Brunelli works with the team several days a week during the season and offseason (yes, her role is part time). She also has a nutrition consulting business in Charlotte.

Brunelli was a seven-time All-America swimmer at the University of South Carolina, and she's the wife of Nicholas Brunelli -- a former American-record holder and world champion swimmer -- so she understands the needs of an athlete.

She also understands that some athletes may approach a dietitian with a not-so-healthy attitude for fear of being restricted to foods that don’t taste good.

“It was just a matter of getting them to understand I was not there to take away,’’ she said. “I was there to hear what is it that they enjoy and how can we get creative to promote some of what we need to do. We do it every day.’’

Brunelli’s job was made easier when the Panthers built a kitchen in Bank of America Stadium, making made-to-order meals easily available.

“When I got here we had a hot table where things had been made in a kitchen pretty far from where the players are, so there wasn’t a lot of buy-in because it wasn’t very good,’’ Brunelli said. “And it wasn’t anybody’s fault.’’

Having the kitchen in-house allows Brunelli to work closely with the chefs, strength staff and training staff throughout the year. That’s important because each has input that she calculates into daily menus.

“My chefs know when certain athletes come in it’s an extra spoonful of this or an extra spoonful of that,’’ Brunelli said. “Again, it’s to not make them think. Just to promote it on the back end where they don’t really know it’s happening.”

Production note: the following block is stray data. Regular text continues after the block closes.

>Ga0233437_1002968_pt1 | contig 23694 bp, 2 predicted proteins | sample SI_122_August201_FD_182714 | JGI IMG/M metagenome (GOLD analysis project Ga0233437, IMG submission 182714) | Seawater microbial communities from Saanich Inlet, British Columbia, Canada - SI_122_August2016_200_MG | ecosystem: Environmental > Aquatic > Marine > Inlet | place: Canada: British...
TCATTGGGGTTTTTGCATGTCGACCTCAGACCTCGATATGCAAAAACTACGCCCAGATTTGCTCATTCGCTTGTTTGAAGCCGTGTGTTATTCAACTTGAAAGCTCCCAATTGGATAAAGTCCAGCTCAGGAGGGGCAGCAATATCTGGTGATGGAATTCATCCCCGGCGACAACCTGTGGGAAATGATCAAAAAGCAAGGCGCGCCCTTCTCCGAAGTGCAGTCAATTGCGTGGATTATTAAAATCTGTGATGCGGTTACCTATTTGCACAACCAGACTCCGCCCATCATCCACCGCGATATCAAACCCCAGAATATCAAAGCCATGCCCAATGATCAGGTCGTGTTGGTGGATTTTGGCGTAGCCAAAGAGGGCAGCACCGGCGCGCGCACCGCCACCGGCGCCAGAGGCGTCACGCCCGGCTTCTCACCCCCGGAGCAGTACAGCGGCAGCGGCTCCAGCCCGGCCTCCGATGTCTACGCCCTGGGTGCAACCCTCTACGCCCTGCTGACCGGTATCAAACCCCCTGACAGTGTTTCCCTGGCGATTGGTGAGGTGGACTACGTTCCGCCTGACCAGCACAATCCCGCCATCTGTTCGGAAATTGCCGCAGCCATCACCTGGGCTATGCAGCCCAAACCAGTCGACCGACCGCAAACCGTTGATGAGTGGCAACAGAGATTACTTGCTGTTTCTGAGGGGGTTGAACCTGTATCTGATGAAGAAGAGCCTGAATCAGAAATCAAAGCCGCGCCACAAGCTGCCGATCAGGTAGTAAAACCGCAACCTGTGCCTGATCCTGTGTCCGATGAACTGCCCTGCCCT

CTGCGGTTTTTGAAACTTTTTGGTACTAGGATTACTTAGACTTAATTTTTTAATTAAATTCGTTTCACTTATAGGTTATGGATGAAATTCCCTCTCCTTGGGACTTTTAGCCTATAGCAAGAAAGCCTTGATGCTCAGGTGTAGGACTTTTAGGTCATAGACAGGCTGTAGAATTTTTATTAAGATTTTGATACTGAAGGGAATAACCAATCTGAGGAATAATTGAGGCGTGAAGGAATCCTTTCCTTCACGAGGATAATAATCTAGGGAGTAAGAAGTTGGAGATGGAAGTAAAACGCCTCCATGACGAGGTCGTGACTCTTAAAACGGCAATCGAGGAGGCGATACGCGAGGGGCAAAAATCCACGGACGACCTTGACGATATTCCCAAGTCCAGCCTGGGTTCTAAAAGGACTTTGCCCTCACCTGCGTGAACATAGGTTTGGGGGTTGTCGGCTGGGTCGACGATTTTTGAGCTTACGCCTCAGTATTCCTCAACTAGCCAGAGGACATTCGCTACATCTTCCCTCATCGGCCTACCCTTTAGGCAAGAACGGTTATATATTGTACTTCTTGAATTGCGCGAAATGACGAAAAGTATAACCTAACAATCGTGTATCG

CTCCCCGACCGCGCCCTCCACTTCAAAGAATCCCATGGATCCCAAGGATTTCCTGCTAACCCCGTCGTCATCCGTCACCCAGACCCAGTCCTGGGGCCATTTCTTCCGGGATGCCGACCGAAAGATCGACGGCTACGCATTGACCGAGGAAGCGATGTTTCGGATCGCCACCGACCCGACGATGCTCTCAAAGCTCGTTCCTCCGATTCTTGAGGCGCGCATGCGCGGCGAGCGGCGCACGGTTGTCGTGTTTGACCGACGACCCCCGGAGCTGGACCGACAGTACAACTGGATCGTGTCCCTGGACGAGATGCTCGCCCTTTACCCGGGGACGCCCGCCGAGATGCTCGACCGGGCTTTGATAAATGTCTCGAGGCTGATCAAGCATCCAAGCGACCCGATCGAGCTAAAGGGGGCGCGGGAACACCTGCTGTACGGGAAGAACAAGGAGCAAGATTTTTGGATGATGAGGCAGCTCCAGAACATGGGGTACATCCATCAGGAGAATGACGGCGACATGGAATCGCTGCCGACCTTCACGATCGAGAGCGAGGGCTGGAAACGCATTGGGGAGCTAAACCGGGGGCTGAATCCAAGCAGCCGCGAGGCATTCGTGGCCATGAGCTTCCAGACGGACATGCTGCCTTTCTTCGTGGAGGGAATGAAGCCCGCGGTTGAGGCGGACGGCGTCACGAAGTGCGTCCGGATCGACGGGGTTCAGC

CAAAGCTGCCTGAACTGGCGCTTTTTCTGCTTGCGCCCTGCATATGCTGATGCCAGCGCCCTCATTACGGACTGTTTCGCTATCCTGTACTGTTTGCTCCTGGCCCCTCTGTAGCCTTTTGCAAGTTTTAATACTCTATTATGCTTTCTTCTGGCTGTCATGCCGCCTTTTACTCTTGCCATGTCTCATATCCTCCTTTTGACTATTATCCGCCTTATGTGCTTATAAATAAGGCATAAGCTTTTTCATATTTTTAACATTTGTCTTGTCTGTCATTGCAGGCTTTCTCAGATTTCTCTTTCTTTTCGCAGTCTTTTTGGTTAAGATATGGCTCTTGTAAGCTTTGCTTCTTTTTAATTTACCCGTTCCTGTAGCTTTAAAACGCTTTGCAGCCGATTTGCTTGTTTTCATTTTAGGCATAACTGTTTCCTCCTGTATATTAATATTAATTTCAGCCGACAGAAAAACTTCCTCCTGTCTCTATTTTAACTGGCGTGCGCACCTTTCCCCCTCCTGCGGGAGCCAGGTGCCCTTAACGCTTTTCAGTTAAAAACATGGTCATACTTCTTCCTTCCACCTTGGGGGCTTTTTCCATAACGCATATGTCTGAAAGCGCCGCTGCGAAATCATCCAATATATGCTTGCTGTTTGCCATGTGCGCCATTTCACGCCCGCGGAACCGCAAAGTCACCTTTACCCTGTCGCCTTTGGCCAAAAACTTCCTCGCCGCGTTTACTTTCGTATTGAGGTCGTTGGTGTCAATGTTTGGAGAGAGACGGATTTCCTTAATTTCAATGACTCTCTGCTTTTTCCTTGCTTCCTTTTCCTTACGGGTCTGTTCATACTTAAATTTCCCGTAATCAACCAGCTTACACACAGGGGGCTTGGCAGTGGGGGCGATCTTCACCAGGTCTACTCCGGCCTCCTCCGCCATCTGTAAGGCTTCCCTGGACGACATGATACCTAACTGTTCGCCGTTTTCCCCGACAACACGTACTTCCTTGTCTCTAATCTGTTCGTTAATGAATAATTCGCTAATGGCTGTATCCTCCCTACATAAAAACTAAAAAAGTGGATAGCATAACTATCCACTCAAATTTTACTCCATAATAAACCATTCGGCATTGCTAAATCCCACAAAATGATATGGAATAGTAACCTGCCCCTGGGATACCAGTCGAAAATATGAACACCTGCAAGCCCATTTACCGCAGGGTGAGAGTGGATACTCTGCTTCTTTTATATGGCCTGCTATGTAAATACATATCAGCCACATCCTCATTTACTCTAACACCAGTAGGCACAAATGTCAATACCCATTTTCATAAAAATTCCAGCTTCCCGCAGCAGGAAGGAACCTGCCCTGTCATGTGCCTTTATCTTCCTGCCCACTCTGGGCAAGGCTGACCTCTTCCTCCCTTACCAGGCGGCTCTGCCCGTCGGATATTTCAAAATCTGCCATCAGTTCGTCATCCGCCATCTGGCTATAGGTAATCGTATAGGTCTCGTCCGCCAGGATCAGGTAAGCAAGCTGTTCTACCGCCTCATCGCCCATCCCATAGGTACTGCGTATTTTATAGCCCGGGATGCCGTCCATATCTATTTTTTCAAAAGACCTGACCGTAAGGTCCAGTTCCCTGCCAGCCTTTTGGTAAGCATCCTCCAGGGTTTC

Brunelli helped revamp the entire nutrition program for training camp, the offseason and in-season -- even meals at hotels and on flights.

“We have seen benefits with player weights and with player strength gains and recovery,’’ head trainer Ryan Vermillion said.

Brunelli helped establish “action stations,’’ where players can customize their meals with various meats, vegetables and carbohydrates. She customized the crepe station, which is a favorite.

In 2013, when first-round pick Kelvin Benjamin suffered a bone bruise in his knee during training camp, she suggested adding pineapple juice to the wide receiver’s diet as a recovery aid.

“Proper diet and hydration are key for a successful training camp,’’ Vermillion said. “The daily demands of practice, weight training and meetings take a toll on the players, and we try to help them be their best at all times. Addressing the nutritional needs is an important part of the program.

“Jennifer helps drive that home to the players.’’

Brunelli also is willing to look the other way when players make occasional late-night trips to Krispy Kreme for donuts in Spartanburg and to Price’s Chicken Coop for fried chicken in Charlotte.

“When they love it, sometimes that mental break is so insanely important,’’ Brunelli said with a laugh. “So I don’t battle it. It’s how often are they having it -- if it’s something that is regular, then we’ll manage it.’’